Here, however, we are indeed in Poirot territory, but he does not really have that great of a role to play.  “The Hollow” is the name of the country house, specified by my challenge, the home of Lord and Lady Angkatill and it begins with the prospect of a weekend gathering at the property which will be attended by (mainly) cousins and other family friends.  I thought the characterisation here was much stronger than I remembered of this author and I became really invested in those desperate to escape to “The Hollow” for a couple of days and those dreading it.  I really enjoyed the build-up to the murder (not a plot-spoiler, you knew there was going to be one, didn’t you).  I have felt in the past that the investigations (especially when Poirot is heavily involved) can be a little turgid but here much less so.  I think putting the eccentric Lady Angkatell and sculptor Henrietta at the centre of things helped as they are both sparky characters, intent on doing and saying their own thing and not letting a murder in the country house hold them back.

The weaker element here was the resolution which wasn’t as clever as I had hoped and Poirot’s success was largely just to him being in the right place at the right time. I did find my return to Christie after a lengthy absence very satisfactory.  The book was always involving and, although unlikely to be amongst many Christie fan favourites top picks I would have thought, it certainly whetted my appetite for the next challenge.  One month ticked off on my postcard.  February, appropriately for the month of St Valentine’s Day, asks for a story involving love to be read.  I hope February does not pass me by without me experiencing a bit of love Christie-style.

“The Hollow” was published in 1946.  I read the Harper Collins e-book.  Details of the Read Christie 2021 challenge can be found at agathachristie.com

Margaret Rutherford: Dreadnought With Good Manners – Andy Merriman (2009) – A Real Life Review

realives

margaretrutherf

Many years ago I read “Margaret Rutherford: A Blithe Spirit” (1983) written by “adopted” daughter Dawn Langley Simmons.  This was an extraordinary tale that stayed with me in an unsettling way.  Dawn had started off  life as Gordon, although he had, if I remember the account rightly, both sets of genitalia.  In teenage years Simmons was rushed to hospital in agony with internal bleeding which turned out to be menstruation.  An operation was needed and Gordon was then Dawn and went on to marry and claimed to have had a baby.  Much of this has apparently now been refuted and Simmons called a fantasist and one of a number of people who exploited the naivety of Rutherford and her husband.  Merriman cites the 2004 publication “Peninsula Of Lies” by Edward Ball as the one that shatters the myths and I must seek that book out because this was one of the aspects which still confused me after reading this biography.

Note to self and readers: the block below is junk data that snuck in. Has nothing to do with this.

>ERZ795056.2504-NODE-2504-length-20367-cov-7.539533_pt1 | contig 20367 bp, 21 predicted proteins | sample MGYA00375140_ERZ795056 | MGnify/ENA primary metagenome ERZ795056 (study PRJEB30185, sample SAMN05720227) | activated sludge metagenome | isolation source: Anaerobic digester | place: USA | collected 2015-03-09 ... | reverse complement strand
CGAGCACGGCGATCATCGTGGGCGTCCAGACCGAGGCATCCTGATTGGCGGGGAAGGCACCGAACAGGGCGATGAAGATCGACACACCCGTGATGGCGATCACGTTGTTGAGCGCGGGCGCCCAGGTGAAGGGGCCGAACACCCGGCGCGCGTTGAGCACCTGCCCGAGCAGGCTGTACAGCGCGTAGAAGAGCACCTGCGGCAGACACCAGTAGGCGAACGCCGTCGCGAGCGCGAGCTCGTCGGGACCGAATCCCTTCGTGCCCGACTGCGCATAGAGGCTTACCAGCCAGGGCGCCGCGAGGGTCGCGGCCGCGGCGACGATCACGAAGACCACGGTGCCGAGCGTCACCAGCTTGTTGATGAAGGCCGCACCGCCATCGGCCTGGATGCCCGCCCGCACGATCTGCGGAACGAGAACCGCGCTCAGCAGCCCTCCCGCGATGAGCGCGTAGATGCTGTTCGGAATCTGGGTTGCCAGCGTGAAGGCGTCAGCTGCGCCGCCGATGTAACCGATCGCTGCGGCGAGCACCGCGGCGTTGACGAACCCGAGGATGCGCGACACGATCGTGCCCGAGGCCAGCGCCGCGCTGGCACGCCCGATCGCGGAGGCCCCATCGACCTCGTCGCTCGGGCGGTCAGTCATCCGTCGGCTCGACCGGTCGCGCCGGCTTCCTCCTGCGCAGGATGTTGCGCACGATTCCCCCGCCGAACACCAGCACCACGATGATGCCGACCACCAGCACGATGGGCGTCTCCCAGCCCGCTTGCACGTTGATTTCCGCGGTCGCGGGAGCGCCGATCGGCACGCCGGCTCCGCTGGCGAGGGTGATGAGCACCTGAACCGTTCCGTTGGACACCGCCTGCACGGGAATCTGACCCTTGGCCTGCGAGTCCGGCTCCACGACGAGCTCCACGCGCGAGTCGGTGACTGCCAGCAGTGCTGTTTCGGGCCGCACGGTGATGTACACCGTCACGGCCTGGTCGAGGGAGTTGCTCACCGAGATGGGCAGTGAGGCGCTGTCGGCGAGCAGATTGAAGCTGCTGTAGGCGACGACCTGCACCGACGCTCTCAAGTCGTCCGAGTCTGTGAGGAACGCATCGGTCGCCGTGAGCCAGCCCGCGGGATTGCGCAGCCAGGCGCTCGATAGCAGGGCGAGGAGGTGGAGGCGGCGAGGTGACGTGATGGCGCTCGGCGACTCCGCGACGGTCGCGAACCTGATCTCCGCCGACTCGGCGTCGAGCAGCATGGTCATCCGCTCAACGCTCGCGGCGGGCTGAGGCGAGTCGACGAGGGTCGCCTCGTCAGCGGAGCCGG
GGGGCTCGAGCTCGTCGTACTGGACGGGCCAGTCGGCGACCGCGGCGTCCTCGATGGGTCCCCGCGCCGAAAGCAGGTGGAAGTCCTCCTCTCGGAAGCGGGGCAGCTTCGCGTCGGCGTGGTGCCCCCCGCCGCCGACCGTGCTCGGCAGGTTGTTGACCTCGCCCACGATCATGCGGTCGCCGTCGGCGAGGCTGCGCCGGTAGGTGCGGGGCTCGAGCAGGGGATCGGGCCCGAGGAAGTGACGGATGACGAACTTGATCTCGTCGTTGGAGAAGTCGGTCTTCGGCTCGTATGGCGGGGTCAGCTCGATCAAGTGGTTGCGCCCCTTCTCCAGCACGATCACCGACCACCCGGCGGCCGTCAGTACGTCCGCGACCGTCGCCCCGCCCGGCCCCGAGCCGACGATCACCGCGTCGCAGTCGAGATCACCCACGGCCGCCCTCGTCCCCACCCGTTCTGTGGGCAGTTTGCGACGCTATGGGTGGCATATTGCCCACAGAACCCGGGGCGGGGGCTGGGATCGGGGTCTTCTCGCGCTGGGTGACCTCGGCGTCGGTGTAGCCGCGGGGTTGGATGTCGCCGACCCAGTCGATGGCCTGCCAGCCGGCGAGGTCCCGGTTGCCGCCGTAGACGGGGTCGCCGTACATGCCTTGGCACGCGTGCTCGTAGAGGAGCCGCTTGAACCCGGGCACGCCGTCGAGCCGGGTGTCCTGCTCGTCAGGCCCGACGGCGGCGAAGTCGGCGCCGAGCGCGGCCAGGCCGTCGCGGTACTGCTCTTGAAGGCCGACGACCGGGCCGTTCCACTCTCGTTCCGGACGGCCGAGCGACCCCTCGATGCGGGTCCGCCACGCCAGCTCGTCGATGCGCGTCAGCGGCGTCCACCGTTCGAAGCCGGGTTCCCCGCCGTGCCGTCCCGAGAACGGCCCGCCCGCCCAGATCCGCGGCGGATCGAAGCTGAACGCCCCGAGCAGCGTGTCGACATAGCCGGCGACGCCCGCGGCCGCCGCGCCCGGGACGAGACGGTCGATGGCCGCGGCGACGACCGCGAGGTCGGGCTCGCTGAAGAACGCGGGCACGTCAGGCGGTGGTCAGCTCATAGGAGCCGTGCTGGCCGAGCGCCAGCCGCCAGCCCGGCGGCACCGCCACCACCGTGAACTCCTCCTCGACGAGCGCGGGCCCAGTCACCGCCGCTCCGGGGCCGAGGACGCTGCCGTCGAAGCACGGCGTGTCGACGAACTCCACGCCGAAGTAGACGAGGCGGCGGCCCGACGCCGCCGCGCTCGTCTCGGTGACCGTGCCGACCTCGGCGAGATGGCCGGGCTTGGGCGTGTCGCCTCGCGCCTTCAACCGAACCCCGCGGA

Margaret Rutherford (1892-1972) was one of the greatest British character actors of all time.  I read Merriman’s previous book on Hattie Jacques and that had been a very good read.  This is a man who knows and values his larger than life British character actresses.  This is a book that has been sat on my shelves for some time and I’ve been itching to get round to it.  (The Library Book Bingo I have been participating in gave me the chance).

margeretrutherf2

I think since Rutherford’s death it has been pretty much forgotten just how popular a performer she was and for a long period of time.  Perhaps now she is best remembered as the 1960’s Miss Marple in a series of films which appear quite regularly on television and which Agatha Christie was reputed to hate (fabulous theme music) but she had been a star for at least twenty years before that.  Her breakthrough came as the medium Madame Arcati in Noel Coward’s play (and subsequent 1945 film) “Blithe Spirit”.  In 1963 she won Best Supporting Actress Oscar for her role in the Burton/Taylor vehicle “The VIP’s” and in 1967 was made a Dame.

margaretrutherf4

Blithe Spirit

Merriman begins by exploring a family secret which had great repercussions for Rutherford’s outlook on life and her mental health.  He rattles through Margaret’s development as an actor and we get to sympathise that her  looks and appearance ruled out glamorous leading lady roles and throughout the book will on a lady who it seemed rarely said an unkind word to anyone and who was highly respected in the entertainment industry.  Margaret came as part of a double act.  She was married to actor Stringer Davis from 1945 to her death and she had it stipulated in contracts that he be given a part in her productions.  (“Spotting Stringer” is a good game to play in many of her movies.  In the Miss Marple films he was given perhaps his most meaty role of his career with the specially written-in Mr Stringer part).  He was absolutely devoted to her and relished the role of “Mr Rutherford”.  Merriman speculates a little as to whether the Davis/Rutherford match was all that it seemed but generally he’s a sympathetic biographer who mentions but tends to steer clear of stirring up any scandal.

margaretrutherf3

Husband and wife in “Murder Ahoy”

This is a good read and also a touching one.  Rutherford regularly checked herself in for electric shock treatments,  suffered mental health issues throughout her life, was probably manic depressive (bipolar in today’s jargon) and was taken for a ride by some people who managed to get close to her and Stringer.  Add to this her inability to deal with financial matters  and you’ll know that this comic genius had much sadness to endure.

fourstars

Margaret Rutherford: Dreadnought With Good Manners  was published by Aurum in 2009